Today’s credit markets are like swimming in Hawaii’s warm Pacific waters: they can bring a smile to your face one minute, and put you eye-to-eye with sharks the next.
There’s a lot to like – the potential for higher yields, along with interest rate and principal protection. In particular, senior loans are typically secured with underlying collateral, and sit first in line when lenders line up for repayment. This gives investors some protection if the borrower goes belly up. They also performed well relative to most other assets in 2018.
Yet, dangers persist, including an increased dispersion in credit quality and the continued obstacles facing loan assets across the risk spectrum. Don’t be lulled into a false sense of security, passively lounging in what could quickly become shark-infested waters. Consider that the search for yield may require an actively managed process to help discern which corporate borrowers are worth the risks.
Loan market is expanding, taking on more risk
Loan investors haven’t just dipped their toes into the loan market, they’ve jumped in feet first. And the water has been relatively fine, with senior loans returning 0.44 percent in 2018 compared to 0.01 percent for U.S. corporate bonds and -4.38 percent for equities.1
But the loan market has also been as crowded as the local pool on Labor Day weekend. It hit $1.49 trillion in 2018, and highly leveraged loan deals now account for roughly half of all new U.S. corporate debt issuance.2
Collateralized loan obligations (CLOs) have re-emerged as the main buyer of bank loans over the last six years, acting as a catalyst for growth. They now hold almost two-thirds of the market, with increased demand from loan mutual funds that experienced strong fund flows in response to rising rates.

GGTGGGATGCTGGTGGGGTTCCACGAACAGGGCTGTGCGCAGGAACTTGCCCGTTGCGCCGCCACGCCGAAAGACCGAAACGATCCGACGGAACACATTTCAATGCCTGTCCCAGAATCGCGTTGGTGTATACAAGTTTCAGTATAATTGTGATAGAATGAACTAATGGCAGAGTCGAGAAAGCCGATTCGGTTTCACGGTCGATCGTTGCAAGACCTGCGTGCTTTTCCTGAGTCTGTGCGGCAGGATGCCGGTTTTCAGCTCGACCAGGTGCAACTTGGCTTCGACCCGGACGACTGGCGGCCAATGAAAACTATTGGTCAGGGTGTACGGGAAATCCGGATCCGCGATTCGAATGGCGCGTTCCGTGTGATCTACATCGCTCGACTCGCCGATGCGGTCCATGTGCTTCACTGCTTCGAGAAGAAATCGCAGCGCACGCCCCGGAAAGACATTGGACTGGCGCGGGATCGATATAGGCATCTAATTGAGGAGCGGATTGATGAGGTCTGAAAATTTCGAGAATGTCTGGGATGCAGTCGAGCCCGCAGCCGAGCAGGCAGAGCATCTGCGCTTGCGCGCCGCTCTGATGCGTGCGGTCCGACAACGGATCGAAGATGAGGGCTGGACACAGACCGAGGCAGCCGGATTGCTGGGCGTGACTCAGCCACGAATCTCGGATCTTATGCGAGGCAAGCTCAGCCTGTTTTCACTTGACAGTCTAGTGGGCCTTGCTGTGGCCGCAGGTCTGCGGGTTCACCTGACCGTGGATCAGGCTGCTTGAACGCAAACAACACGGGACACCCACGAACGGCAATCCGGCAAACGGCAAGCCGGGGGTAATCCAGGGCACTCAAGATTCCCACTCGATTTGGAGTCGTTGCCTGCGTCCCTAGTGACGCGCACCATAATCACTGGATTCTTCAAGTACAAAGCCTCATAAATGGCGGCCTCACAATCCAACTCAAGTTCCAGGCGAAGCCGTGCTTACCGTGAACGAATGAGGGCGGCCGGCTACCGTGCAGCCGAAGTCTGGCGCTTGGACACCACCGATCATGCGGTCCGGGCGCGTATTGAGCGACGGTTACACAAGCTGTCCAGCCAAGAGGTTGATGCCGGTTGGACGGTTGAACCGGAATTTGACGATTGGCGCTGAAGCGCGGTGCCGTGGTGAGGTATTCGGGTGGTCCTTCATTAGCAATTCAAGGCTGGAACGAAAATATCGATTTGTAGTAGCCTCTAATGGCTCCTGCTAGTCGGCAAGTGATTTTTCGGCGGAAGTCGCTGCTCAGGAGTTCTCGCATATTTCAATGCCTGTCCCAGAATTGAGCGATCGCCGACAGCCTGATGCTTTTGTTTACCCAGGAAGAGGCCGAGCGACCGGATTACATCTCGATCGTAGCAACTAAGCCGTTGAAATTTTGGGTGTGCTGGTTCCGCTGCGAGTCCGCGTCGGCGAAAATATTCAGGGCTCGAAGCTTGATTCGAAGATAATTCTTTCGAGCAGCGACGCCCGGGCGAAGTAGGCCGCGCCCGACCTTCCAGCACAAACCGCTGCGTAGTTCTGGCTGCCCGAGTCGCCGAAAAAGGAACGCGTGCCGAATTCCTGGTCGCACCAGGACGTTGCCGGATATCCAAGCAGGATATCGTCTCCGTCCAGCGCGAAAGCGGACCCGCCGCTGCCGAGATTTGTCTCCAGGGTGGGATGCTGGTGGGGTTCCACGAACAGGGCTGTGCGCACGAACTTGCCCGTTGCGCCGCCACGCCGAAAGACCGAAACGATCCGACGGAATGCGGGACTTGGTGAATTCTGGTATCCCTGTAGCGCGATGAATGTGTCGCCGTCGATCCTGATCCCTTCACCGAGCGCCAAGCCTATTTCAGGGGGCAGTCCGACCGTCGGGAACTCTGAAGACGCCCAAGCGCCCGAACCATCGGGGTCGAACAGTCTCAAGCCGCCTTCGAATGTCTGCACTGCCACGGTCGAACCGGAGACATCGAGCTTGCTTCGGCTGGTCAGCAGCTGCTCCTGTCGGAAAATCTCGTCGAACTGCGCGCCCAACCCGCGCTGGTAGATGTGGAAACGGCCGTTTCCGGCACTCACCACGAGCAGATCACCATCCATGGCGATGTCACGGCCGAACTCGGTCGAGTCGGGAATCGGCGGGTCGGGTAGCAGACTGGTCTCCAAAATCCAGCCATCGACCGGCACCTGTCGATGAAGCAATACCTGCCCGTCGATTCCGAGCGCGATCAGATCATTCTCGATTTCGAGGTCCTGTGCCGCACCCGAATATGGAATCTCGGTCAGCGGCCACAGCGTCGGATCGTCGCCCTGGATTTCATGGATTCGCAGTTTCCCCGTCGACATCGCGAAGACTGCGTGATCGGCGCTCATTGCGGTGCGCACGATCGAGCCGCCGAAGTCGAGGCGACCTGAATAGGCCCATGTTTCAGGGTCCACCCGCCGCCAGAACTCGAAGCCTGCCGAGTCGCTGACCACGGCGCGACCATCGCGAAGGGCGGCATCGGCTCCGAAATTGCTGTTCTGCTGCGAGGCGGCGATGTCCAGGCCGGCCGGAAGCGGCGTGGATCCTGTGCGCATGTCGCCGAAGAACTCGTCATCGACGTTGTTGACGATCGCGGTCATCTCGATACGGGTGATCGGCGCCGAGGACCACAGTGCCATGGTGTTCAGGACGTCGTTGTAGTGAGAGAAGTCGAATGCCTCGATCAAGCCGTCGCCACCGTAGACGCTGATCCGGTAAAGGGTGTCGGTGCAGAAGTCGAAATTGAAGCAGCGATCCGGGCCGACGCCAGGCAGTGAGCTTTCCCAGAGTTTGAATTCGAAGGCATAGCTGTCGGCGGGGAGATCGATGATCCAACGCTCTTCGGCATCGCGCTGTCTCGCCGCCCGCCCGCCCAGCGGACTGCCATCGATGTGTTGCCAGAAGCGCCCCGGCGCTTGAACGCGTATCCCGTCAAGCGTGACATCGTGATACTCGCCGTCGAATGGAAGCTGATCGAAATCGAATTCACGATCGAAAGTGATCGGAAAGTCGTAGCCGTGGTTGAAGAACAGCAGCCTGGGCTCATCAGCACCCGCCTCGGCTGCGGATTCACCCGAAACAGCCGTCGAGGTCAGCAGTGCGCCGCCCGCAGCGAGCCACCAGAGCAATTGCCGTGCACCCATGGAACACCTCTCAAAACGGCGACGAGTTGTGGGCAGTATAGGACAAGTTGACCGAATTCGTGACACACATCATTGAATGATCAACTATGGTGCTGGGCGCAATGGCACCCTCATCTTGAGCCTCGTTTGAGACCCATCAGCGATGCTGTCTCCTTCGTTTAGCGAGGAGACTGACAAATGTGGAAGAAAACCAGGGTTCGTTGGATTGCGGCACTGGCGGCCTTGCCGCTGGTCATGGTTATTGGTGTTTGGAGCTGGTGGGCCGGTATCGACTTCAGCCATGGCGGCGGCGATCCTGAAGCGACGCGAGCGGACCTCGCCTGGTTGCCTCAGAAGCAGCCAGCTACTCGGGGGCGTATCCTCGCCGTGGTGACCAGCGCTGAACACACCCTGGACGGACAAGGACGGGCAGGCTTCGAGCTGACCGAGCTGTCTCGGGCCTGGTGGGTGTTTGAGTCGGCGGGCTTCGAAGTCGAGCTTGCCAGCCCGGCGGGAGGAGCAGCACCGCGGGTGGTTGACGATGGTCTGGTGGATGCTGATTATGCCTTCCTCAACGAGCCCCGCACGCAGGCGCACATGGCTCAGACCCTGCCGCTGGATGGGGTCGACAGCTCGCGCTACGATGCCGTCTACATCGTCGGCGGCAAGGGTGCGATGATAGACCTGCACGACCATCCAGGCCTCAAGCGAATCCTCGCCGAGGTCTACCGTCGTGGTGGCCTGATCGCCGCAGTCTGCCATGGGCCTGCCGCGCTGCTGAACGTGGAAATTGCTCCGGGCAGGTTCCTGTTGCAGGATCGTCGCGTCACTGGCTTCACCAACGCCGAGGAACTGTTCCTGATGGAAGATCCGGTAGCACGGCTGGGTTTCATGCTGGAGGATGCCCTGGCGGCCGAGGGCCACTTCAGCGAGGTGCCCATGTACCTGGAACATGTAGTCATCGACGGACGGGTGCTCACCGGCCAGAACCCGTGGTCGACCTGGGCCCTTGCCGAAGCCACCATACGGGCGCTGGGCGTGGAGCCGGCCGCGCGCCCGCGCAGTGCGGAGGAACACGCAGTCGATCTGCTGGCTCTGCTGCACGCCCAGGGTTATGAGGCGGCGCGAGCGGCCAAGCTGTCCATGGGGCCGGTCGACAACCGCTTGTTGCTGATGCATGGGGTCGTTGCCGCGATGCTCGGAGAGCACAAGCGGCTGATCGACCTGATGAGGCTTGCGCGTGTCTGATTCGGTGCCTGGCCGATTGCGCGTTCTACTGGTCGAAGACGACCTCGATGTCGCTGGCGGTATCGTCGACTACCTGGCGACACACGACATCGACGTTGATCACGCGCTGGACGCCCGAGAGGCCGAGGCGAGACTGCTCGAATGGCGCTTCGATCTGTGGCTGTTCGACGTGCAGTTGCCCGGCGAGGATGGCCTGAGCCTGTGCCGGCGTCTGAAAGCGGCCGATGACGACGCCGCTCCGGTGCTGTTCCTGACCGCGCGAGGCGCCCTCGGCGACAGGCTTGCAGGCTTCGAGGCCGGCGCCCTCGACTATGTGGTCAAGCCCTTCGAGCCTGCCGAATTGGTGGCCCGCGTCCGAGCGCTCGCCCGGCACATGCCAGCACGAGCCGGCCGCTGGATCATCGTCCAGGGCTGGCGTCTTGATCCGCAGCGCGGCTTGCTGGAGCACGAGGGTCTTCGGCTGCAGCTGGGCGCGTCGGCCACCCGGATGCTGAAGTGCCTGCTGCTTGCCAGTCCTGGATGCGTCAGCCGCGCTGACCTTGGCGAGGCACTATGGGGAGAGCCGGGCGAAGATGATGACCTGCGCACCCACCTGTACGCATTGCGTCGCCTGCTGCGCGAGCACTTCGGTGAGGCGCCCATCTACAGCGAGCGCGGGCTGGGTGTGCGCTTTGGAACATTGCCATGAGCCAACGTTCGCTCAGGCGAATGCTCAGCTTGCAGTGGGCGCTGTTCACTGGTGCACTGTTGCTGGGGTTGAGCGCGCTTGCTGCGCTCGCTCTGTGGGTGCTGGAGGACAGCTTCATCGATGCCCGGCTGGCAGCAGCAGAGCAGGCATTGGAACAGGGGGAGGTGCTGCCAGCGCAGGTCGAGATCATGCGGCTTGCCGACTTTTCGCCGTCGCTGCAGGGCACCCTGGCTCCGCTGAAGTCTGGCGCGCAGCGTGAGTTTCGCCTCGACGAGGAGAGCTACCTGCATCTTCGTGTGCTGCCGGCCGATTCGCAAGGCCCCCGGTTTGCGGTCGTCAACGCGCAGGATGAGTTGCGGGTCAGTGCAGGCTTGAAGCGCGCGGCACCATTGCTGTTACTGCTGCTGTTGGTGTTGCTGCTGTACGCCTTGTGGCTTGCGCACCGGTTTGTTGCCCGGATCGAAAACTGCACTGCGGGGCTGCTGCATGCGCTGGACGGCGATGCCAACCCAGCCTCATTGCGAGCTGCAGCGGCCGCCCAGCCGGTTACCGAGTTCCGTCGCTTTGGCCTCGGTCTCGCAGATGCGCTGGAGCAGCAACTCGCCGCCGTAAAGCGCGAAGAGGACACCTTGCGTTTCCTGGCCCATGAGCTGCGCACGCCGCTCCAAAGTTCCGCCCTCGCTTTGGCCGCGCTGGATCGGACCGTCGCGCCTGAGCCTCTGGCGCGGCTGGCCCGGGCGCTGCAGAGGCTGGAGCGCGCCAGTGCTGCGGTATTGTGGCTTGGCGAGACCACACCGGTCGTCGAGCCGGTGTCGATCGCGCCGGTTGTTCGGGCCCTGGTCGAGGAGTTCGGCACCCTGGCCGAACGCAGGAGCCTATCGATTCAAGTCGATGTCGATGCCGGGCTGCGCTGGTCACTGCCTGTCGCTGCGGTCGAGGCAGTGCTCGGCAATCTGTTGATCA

This expansion has brought on two core challenges. According to JP Morgan, covenant-lite loans have increased from 20 percent of the market in 2008 to 80 percent today. Loans with loan-only capital structures have also increased from 59 percent to 70 percent. These two structural shifts have diluted investor protections and increased credit risk. However, it’s important to put it in context. During the 2008 financial crisis, collateralized loan obligations (portfolios of leveraged loans) realized a loss rate of just above one percent compared to nearly 40 percent in the broader finance market.3
High yield market is shrinking, becoming more conservative
Elsewhere in the credit markets, new high yield issuance is as low Cape Cod’s beach activity on a late January morning. New issue volume sunk to its lowest level since the fall-out from the great financial crisis (GFC) in 2009. Total 2018 volume through December 11 sat at $187.4 billion, a 43 percent year-over-year decrease from the same time period in 2017.4
Leveraged credit opportunities in the right hands
Active management means guiding you from point A to point B before the sharks catch you napping. We believe today’s loan market is structurally sound. Its historical consistency, while not a forecast for future results, has been impressive with a positive return in 18 of the last 20 years.3 Senior loans also pay floating-rate interest that typically reprices every three months, an important characteristic in a dynamic interest rate environment.
Default rates remain historically low across the leveraged credit markets, with Moody’s projecting defaults in high yield credit falling to 1.7 percent by mid-2019.5 Revenues at the borrowers in the S&P/LSTA Leveraged Loan Index have grown at double-digit rates for the last four quarters, and these companies on average have the highest ratio of cash flow to interest payments since at least 2001.3 And most borrowers aren’t on the clock to refinance, with just four percent of outstanding loans due to mature within the next two years.3
Active managers may look to high yield bonds to remove interest rate uncertainty while capturing a yield nearly three times the 10-year Treasury. In the loan market, a focus on first-lien senior loans will continue to ensure higher recovery rates on average than unsecured, high yield debt. Loans with hard assets as collateral and a sound capital structure that includes a subordinated debt cushion may continue to offer outsized return potential with low duration – an attractive combination in this investment environment.
While the assets are important, it’s those managing them that may help move your fixed-income portfolio to calmer waters, which for most investors, is exactly where you want it.